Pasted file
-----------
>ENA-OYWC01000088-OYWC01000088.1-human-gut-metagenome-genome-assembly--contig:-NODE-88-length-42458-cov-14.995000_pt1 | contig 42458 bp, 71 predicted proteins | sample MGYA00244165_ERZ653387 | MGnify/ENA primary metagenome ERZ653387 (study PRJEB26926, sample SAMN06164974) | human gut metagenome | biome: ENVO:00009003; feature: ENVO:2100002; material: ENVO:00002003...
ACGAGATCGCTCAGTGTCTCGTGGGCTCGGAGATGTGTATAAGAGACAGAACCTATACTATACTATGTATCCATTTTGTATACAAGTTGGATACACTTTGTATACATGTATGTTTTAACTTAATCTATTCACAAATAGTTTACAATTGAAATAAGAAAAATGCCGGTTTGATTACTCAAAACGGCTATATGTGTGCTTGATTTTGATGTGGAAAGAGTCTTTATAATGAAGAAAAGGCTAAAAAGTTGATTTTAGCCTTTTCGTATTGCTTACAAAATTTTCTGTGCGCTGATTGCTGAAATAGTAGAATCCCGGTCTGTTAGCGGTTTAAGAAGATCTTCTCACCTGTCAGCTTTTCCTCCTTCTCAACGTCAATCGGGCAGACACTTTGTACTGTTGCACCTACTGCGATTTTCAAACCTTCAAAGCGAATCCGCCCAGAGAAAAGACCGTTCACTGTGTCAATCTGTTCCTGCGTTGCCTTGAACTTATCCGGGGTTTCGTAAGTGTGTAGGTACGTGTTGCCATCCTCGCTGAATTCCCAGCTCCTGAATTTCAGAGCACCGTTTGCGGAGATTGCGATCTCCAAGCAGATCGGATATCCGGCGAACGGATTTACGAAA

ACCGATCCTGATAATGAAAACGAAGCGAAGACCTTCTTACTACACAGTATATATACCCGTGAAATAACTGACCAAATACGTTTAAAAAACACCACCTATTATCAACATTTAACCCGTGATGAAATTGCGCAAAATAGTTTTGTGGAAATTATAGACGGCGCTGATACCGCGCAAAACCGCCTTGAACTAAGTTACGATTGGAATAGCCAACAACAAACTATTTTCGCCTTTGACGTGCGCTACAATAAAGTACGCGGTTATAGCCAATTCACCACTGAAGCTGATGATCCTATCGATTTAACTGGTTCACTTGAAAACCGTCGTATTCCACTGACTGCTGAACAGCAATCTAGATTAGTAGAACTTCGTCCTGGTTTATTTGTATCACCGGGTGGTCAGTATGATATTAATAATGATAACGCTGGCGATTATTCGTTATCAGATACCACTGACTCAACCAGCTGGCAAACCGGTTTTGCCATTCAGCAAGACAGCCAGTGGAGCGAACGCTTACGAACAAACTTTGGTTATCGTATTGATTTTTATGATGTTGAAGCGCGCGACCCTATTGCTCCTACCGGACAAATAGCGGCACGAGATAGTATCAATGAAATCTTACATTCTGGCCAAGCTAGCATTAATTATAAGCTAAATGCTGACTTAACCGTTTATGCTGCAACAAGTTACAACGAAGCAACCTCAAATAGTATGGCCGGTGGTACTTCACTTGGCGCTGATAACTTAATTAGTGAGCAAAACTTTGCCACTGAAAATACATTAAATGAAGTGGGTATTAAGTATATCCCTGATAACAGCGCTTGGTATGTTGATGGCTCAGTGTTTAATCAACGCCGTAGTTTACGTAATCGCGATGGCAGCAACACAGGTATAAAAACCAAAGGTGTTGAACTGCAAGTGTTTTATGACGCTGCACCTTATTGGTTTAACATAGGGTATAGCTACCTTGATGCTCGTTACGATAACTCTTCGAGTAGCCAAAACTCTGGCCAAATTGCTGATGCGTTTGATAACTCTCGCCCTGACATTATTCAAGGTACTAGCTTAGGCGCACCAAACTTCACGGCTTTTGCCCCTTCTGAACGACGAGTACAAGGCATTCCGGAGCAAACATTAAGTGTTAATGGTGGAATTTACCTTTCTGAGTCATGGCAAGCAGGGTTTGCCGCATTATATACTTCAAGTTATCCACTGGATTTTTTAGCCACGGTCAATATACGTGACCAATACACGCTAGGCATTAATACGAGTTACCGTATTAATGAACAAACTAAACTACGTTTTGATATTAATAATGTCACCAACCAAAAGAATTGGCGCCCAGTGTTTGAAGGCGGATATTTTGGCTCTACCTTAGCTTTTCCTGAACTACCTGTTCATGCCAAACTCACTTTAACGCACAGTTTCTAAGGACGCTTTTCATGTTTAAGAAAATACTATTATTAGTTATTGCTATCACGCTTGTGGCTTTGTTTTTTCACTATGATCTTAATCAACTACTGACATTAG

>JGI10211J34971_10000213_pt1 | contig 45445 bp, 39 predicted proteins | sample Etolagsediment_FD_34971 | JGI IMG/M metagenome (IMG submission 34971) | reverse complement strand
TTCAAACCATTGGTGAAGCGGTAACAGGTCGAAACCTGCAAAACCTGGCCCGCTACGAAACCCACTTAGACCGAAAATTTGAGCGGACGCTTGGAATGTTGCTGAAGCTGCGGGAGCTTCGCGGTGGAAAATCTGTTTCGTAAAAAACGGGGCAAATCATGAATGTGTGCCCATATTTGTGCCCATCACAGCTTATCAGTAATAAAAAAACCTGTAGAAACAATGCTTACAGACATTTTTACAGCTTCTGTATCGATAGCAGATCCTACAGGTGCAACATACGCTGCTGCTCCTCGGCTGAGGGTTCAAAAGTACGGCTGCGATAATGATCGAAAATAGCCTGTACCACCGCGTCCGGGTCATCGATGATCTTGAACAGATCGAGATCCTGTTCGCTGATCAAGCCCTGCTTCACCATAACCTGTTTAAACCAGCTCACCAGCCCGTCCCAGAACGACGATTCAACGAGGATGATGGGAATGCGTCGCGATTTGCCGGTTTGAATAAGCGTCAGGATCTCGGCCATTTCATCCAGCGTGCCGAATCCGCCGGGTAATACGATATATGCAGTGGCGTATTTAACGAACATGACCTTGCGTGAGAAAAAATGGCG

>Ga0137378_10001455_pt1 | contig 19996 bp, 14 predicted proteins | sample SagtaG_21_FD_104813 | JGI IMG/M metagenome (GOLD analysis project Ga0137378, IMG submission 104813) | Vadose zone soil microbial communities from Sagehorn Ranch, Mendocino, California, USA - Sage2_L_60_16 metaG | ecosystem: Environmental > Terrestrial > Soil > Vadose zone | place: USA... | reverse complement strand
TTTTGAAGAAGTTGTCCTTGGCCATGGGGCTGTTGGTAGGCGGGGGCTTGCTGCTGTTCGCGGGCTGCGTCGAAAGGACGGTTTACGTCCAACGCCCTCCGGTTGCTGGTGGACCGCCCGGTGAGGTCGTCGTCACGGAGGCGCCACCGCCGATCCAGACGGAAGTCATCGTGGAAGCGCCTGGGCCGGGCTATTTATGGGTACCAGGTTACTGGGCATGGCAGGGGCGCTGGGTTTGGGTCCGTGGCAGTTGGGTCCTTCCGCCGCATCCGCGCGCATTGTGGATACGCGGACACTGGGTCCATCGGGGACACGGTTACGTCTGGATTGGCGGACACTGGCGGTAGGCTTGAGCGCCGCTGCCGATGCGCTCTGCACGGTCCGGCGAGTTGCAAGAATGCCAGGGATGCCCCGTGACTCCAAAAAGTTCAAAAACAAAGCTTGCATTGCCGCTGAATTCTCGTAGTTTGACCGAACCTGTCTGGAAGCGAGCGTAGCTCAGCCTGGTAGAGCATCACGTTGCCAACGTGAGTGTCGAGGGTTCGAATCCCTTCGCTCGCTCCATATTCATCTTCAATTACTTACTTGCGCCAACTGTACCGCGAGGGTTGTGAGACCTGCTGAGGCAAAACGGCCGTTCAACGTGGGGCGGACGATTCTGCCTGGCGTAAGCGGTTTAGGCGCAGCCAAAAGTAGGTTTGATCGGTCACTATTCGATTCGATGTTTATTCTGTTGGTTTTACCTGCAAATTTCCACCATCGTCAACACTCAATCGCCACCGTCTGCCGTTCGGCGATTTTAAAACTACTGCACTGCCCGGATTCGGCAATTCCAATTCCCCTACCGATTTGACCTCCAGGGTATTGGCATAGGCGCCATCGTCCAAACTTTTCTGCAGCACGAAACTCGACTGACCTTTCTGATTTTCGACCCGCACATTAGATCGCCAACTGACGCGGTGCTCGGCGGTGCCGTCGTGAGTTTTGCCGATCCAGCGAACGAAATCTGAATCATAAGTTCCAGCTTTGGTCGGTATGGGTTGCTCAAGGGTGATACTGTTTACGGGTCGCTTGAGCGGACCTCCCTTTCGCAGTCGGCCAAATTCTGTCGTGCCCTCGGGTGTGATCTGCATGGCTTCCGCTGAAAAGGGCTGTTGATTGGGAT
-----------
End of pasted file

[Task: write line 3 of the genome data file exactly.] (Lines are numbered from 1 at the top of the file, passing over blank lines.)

ACCGATCCTGATAATGAAAACGAAGCGAAGACCTTCTTACTACACAGTATATATACCCGTGAAATAACTGACCAAATACGTTTAAAAAACACCACCTATTATCAACATTTAACCCGTGATGAAATTGCGCAAAATAGTTTTGTGGAAATTATAGACGGCGCTGATACCGCGCAAAACCGCCTTGAACTAAGTTACGATTGGAATAGCCAACAACAAACTATTTTCGCCTTTGACGTGCGCTACAATAAAGTACGCGGTTATAGCCAATTCACCACTGAAGCTGATGATCCTATCGATTTAACTGGTTCACTTGAAAACCGTCGTATTCCACTGACTGCTGAACAGCAATCTAGATTAGTAGAACTTCGTCCTGGTTTATTTGTATCACCGGGTGGTCAGTATGATATTAATAATGATAACGCTGGCGATTATTCGTTATCAGATACCACTGACTCAACCAGCTGGCAAACCGGTTTTGCCATTCAGCAAGACAGCCAGTGGAGCGAACGCTTACGAACAAACTTTGGTTATCGTATTGATTTTTATGATGTTGAAGCGCGCGACCCTATTGCTCCTACCGGACAAATAGCGGCACGAGATAGTATCAATGAAATCTTACATTCTGGCCAAGCTAGCATTAATTATAAGCTAAATGCTGACTTAACCGTTTATGCTGCAACAAGTTACAACGAAGCAACCTCAAATAGTATGGCCGGTGGTACTTCACTTGGCGCTGATAACTTAATTAGTGAGCAAAACTTTGCCACTGAAAATACATTAAATGAAGTGGGTATTAAGTATATCCCTGATAACAGCGCTTGGTATGTTGATGGCTCAGTGTTTAATCAACGCCGTAGTTTACGTAATCGCGATGGCAGCAACACAGGTATAAAAACCAAAGGTGTTGAACTGCAAGTGTTTTATGACGCTGCACCTTATTGGTTTAACATAGGGTATAGCTACCTTGATGCTCGTTACGATAACTCTTCGAGTAGCCAAAACTCTGGCCAAATTGCTGATGCGTTTGATAACTCTCGCCCTGACATTATTCAAGGTACTAGCTTAGGCGCACCAAACTTCACGGCTTTTGCCCCTTCTGAACGACGAGTACAAGGCATTCCGGAGCAAACATTAAGTGTTAATGGTGGAATTTACCTTTCTGAGTCATGGCAAGCAGGGTTTGCCGCATTATATACTTCAAGTTATCCACTGGATTTTTTAGCCACGGTCAATATACGTGACCAATACACGCTAGGCATTAATACGAGTTACCGTATTAATGAACAAACTAAACTACGTTTTGATATTAATAATGTCACCAACCAAAAGAATTGGCGCCCAGTGTTTGAAGGCGGATATTTTGGCTCTACCTTAGCTTTTCCTGAACTACCTGTTCATGCCAAACTCACTTTAACGCACAGTTTCTAAGGACGCTTTTCATGTTTAAGAAAATACTATTATTAGTTATTGCTATCACGCTTGTGGCTTTGTTTTTTCACTATGATCTTAATCAACTACTGACATTAG